Champagne or Chardonnay: Do you know the difference?
If you’re struggling to choose which one to keep at your party or at your in-house bar, don’t keep your queries bottled up!
With this quick read, you can understand everything about Chardonnay & Champagne and their differences.
Did you know? Champagne is always sparkling wine but sparkling wine isn’t necessarily always Champagne.
What is the Difference between Chardonnay & Champagne?
Champagne, the sparkling wine, is named after the region where it is grown, fermented and bottled: Champagne, France. A typical Champagne or US sparkling wine is made out of 3 varieties of grapes- Chardonnay, Pinot Noir and Pinot Meunier. Chardonnay are the light green/white grapes where as both the Pinot’s are red grapes.
If you find a Champagne called “blanc de blancs”, it is exclusively made out of Chardonnay grapes.
Do not let the bubbles fool you. Although Champagne & Chardonnay wine both possess a refreshing effervescence and a similar “pop” sound when uncorked, Chardonnay can only be called Champagne if it is produced in the Champagne region or legally bottled within 100 miles of this region. Outside this region, wines made out of Chardonnay can be labelled as a still wine and not sparkling.
If you have just started drinking wine and want to know more about different kinds, visit our blog Chardonnay vs Pinot Grigio vs Sauvignon Blanc vs Riesling.
What if Champagne was only made with Chardonnay grapes?
If the Champagne label says “blanc de blanc”, it means “white from white” referring to the only white grapes used in making Champagne, which means a bottle of Blanc de Blanc will be 100% Chardonnay.
So, to answer this question: Is Chardonnay Champagne? No, but Champagne might not be what it is without Chardonnay, which makes up to 38% of the planted vines in Champagne, France.
Want to know whether Chardonnay is Sweet or Dry? Read this article to know whether to serve it Chilled? Perfect Serving Temperature and a lot more!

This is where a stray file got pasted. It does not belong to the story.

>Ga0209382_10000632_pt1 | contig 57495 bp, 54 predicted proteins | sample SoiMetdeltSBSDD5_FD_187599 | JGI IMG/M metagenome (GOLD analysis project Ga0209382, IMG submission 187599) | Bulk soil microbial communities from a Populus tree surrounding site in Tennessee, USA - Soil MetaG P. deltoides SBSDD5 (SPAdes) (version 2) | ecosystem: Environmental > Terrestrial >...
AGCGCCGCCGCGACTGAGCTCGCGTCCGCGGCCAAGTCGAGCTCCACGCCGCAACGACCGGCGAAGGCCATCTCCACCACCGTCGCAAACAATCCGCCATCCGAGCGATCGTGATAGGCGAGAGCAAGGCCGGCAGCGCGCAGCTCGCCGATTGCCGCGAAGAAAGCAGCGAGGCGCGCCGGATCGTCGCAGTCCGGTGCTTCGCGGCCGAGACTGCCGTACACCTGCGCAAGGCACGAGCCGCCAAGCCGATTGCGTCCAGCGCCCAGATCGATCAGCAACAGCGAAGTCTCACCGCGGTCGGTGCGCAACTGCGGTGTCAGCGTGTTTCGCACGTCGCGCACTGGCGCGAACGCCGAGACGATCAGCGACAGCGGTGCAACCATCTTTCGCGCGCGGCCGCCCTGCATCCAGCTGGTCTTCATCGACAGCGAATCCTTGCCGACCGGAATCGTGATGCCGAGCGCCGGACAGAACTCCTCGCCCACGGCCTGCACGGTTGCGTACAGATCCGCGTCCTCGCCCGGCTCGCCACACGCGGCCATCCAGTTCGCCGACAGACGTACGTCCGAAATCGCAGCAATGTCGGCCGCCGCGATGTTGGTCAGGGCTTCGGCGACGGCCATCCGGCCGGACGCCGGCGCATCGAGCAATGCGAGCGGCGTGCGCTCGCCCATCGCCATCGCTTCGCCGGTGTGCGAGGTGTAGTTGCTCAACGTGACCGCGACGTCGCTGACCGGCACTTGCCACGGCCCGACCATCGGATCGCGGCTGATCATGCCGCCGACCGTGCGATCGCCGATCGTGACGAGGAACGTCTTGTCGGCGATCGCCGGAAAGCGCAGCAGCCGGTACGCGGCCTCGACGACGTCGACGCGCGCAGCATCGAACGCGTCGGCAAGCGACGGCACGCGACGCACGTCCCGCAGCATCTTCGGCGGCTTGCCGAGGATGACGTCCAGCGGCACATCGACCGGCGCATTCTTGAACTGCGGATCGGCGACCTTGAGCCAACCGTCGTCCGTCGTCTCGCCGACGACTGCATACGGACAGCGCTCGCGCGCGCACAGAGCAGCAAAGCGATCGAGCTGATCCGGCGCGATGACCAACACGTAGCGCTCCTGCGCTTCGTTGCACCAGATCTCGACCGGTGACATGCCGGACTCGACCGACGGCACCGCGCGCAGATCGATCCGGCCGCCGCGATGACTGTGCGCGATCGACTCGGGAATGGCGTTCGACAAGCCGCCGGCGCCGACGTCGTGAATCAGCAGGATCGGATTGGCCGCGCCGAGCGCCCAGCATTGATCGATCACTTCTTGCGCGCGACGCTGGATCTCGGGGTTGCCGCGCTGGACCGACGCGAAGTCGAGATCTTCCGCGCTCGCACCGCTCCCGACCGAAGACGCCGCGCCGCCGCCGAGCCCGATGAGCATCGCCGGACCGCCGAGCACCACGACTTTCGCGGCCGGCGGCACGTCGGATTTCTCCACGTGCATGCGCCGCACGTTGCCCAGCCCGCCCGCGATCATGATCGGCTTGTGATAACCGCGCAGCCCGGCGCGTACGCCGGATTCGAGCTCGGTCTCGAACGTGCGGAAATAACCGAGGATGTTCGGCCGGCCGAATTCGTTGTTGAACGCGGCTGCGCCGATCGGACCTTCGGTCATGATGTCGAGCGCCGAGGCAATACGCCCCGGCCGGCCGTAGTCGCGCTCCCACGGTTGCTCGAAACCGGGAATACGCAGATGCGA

Why are they priced differently?
Well, to understand the pricing, we first need to understand the method of making these. The price can be determined by 3 factors:
- How much labor is involved in making the wine?
- How valuable is the land where the grapes grew?
- How many bottles did they make in bulk?
Champagne is made using “methode champenoise” which is a set of very strict guidelines developed in France. In this method, the effervescence (bubbles) in the bottle goes through a secondary fermentation which is a very complex process and hence, forces the winemaker to handle every individual bottle many times.
Therefore, Champagne’s are always priced much higher and can cost thousands more than other sparkling wines or still wines like Chardonnay.
A non-vintage Champagne will typically cost around $50, whereas a vintage Champagne from the same winery will cost around $100-$150.
Is there any difference in taste?
The only way you can find the difference in taste is by tasting them all!
Some can taste bready, some citrusy while some can taste fruity. If the bottle is labelled “brut” it means dry, with no perception of sweetness. While if a bottle is labelled “extra dry” it actually means the opposite, this wine or champagne will be less dry and sweeter than brut, with a much softer mouthfeel.
Most Champagnes will taste non-vintage. In other words, the wine makers take juice from different years and blend it together to make it bubbly. It allows them to keep a consistent flavor profile from year to year.
Magic of Blanc De Blancs Champagne
A slope in the Champagne area of France produces magic. 12 miles of chalk-rich soil, home to the Chardonnay vineyards, produces one of the finest Champagne called “Blanc de Blancs” meaning “white of whites”, which is made exclusively from white grapes- in this case Chardonnay.
“Great blanc de blancs is not just a Chardonnay Champagne, but a Champagne from a great vineyard.”
- It is not exclusive to champagne, can be 100% Chardonnay grapes or mix with Pinot Noir or Pinot Meunier
- It has very prominent taste of limestone
- Best and most refined available in Cote des Blancs, Burgundy, France
- Acidic Tension + Delicate Flavour (minerality, lime, floral)
- It is an age-worthy wine
Making sense of Labels- simple guide to level of sweetness
- Ultra-Brut/ Brut Nature/ Extra Brut/ Brut Zero- means no added sugar, no dosage. It refers to the driest wines. Contains 0-6 grams per litre residual sugar
- Brut- This is the most common label you will find in local stores. It should taste dry with no perception of sweetness. Contains approximately 12 grams/litre residual sugar.
- Extra Dry/ Extra Sec- Tastes slightly sweet- off dry. Contains 12-17 grams per litre residual sugar.
- Sec- Dry but noticeably sweet. Contains 17-32 grams/litre residual sugar
- Demi Sec- Sweet. Contains 32-50 grams/litre sugar
- Doux- Sweetest. Contains 50+ grams/litre sugar
Recommended Blanc De Blancs Champagne
Wondering How to Keep Wine Fresh After Opening? Don't worry, read our blog to know every method and way to make your wine last longer!